Fat Loss for Advanced Lifters


Question: Jay, I know we have touched on this in the past (the optimal way to lose fat, while holding onto as much muscle as possible). However, lately I have had a chance to look at some different fat loss programs and wanted to get your feedback.

From past forum discussions in the past it seems like the main components of a solid program for fat loss while maintaining muscle are:

1. Diet
2. Conditioning Short intense -(Hill Sprints, Jump Rope) and Walking in the morning
3. Lifting heavy with basic compound movements 5-8 reps (Squat, DL, Press, Chins, Rows)

My question is where do body weight circuits and complexes come into play and why?

I have seen several “fat loss programs” that include them into their programming. However, does it make more sense to focus on jumping rope and hill sprints in addition to diet to take care of the fat burning. And use heavy weights to maintain muscle.

For example, I looked over a lot of programs that use a lot of cardio strength training protocols with short rest periods done circuit style.

However, based on my personal experience and our past forum discussions I feel like I might lose a lot of fat on those types of programs but might lose a lot of muscle as well. Perhaps it is geared to the average 170lb joe?

Would a better option for someone 240lbs be something like this (or am I way off with my programming?):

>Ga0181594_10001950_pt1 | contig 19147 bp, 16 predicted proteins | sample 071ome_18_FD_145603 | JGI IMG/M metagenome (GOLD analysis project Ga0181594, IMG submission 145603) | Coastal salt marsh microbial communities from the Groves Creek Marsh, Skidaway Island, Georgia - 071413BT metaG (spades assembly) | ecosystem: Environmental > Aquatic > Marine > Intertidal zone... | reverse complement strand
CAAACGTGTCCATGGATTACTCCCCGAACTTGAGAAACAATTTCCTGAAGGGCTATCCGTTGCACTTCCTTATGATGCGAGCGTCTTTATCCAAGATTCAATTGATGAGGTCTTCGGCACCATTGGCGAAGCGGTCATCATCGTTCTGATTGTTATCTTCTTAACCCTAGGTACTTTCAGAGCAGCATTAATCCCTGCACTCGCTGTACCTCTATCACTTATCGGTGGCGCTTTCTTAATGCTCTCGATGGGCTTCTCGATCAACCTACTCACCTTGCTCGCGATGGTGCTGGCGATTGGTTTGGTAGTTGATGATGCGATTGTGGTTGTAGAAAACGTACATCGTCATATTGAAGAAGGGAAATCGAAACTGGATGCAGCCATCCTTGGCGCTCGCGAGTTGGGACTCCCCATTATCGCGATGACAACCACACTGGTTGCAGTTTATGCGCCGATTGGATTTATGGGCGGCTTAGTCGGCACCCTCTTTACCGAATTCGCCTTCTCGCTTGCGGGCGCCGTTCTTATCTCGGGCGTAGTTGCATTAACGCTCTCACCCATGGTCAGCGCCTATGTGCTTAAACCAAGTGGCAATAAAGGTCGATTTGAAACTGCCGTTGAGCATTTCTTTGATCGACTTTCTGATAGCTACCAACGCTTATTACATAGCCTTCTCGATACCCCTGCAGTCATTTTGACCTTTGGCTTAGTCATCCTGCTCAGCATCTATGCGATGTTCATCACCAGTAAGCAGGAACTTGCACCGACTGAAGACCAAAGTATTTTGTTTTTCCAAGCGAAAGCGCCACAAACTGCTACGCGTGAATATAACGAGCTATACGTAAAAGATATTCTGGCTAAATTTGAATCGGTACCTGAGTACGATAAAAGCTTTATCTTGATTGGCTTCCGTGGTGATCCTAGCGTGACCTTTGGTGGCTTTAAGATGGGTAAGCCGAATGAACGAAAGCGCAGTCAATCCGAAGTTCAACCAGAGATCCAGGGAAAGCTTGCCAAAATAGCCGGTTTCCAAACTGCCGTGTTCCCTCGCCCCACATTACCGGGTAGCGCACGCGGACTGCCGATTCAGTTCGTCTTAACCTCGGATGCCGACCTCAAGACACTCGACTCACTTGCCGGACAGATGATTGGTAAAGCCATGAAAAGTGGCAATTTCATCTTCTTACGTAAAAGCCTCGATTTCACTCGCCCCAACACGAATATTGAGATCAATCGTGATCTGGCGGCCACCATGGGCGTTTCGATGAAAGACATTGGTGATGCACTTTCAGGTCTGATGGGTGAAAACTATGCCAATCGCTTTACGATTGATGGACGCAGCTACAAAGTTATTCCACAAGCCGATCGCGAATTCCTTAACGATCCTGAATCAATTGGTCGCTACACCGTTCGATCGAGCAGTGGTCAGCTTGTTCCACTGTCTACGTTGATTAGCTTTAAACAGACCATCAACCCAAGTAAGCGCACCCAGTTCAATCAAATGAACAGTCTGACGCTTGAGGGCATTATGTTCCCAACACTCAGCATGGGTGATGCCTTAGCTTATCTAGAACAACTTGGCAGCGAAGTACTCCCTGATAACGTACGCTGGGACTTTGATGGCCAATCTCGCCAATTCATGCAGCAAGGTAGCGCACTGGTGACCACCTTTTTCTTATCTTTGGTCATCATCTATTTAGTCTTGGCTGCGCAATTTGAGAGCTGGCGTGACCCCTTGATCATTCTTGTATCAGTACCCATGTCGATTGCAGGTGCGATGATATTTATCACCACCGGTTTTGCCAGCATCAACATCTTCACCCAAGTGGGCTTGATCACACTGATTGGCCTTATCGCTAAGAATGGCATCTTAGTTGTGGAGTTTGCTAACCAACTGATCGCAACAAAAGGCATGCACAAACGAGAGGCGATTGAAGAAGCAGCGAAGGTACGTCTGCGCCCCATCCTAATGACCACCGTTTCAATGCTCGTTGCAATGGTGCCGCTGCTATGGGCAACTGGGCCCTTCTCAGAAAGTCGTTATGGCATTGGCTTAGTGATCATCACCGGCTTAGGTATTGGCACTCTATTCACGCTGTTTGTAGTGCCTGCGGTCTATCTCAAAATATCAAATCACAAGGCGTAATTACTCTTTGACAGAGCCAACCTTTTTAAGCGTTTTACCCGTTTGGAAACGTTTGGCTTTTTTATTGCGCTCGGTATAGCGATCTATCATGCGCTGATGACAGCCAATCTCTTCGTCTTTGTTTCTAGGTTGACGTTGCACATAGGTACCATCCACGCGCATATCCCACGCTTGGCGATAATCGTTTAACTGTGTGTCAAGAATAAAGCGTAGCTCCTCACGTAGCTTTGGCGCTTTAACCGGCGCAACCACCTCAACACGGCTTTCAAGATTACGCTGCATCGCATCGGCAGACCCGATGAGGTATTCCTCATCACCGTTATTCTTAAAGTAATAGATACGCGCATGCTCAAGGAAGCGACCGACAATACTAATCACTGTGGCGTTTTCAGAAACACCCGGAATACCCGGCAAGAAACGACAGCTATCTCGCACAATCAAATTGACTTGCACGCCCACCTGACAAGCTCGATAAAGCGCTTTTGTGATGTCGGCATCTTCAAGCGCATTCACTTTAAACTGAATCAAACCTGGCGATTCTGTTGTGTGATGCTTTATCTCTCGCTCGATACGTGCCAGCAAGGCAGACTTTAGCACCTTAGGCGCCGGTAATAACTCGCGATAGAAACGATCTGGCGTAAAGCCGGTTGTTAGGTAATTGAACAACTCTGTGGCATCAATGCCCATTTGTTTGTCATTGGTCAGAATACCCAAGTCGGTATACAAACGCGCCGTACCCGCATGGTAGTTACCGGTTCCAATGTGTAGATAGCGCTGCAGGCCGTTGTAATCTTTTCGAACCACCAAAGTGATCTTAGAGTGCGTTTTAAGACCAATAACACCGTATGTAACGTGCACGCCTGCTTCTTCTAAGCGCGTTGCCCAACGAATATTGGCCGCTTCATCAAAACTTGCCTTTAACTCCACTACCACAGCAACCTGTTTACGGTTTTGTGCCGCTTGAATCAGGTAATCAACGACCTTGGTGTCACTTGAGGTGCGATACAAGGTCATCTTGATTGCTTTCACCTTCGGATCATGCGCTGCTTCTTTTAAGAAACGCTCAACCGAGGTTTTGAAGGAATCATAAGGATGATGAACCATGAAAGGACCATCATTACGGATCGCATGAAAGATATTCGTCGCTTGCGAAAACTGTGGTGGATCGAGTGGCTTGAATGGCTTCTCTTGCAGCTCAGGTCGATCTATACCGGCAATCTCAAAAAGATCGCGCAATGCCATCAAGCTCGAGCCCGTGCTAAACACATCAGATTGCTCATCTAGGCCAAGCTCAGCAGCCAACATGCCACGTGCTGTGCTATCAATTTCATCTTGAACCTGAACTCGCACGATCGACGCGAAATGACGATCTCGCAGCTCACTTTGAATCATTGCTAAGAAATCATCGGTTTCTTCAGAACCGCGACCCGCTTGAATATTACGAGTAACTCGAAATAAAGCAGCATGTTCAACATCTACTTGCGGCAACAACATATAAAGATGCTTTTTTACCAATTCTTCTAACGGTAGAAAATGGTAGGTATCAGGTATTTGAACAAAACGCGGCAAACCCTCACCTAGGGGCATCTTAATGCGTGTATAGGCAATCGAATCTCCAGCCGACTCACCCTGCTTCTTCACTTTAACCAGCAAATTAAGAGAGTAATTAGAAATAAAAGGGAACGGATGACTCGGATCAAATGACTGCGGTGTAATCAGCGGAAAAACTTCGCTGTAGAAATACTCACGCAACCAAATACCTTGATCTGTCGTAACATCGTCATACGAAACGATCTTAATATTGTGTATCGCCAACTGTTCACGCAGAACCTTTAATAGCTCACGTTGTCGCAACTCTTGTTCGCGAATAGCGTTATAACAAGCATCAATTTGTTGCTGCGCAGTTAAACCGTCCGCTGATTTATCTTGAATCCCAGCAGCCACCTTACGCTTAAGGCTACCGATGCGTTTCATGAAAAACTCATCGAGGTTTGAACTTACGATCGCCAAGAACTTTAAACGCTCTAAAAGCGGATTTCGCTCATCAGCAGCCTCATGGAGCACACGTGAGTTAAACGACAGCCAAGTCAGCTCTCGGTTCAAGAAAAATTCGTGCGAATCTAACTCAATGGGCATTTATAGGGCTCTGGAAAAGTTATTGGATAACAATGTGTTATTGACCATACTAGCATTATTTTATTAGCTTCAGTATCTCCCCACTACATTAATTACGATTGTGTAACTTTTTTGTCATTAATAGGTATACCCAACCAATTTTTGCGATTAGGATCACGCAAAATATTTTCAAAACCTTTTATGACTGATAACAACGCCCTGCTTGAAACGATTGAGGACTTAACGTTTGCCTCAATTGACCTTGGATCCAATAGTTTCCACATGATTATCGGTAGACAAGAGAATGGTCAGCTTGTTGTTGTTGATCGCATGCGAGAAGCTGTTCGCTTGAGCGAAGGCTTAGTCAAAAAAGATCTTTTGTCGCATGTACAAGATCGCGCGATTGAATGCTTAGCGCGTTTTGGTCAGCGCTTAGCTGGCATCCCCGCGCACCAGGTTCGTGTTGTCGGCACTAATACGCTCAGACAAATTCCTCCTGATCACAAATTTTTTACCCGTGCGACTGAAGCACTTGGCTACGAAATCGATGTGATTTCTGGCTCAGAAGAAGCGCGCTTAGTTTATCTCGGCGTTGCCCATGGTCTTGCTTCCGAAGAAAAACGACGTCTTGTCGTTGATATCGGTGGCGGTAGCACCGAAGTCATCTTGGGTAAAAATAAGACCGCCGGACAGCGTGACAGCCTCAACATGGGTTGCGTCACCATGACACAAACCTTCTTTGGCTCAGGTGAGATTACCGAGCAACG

Mon/Thurs:Heavy Lifting

Foam rolling, Static Stretching, Dynamic Warm up

Incline Bench Press
Chin Ups
Squat
Curls
Shrugs
Core Work

2-3 sets x 5-8 reps, 10 reps

Finish with Jump Rope 10-15 mins 30 secs hard/30 secs rest

Tues/Sat: Hill Sprints 15-30 minutes, Foam Rolling, Stretching

*30 minutes walking in the morning 4-5 days per week

Diet based on lean protein, vegetables, some fruit, nuts, fish oil, green tea, water

Hopefully this post makes sense.

Ryan

Get stronger to optimize fat loss

Answer: Ryan, I personally don’t like those types of circuit style workouts all that much, especially for anyone your size or strength.

Now, that type of training sells and is very appealing to the general public. I even have to add some of this type of stuff into the workouts at the gym because everyone and their mother has been brain washed into thinking that’s what they need to do. Because I have broadened my market at the gym I get a lot of people who want to do this stuff for the reasons mentioned above. So I throw it in to keep people happy, knowing full well that unless they are pre-contest dieting and have decent strength levels already it won’t do a single thing for them.

In fact, females who want to get lean would be much better served doing more low rep strength work., as I’ve mentioned before HERE.  Then they could actually get something out of those high rep circuit workouts they love so much instead of doing them with light weights and zero power output. But that’s a whole other topic.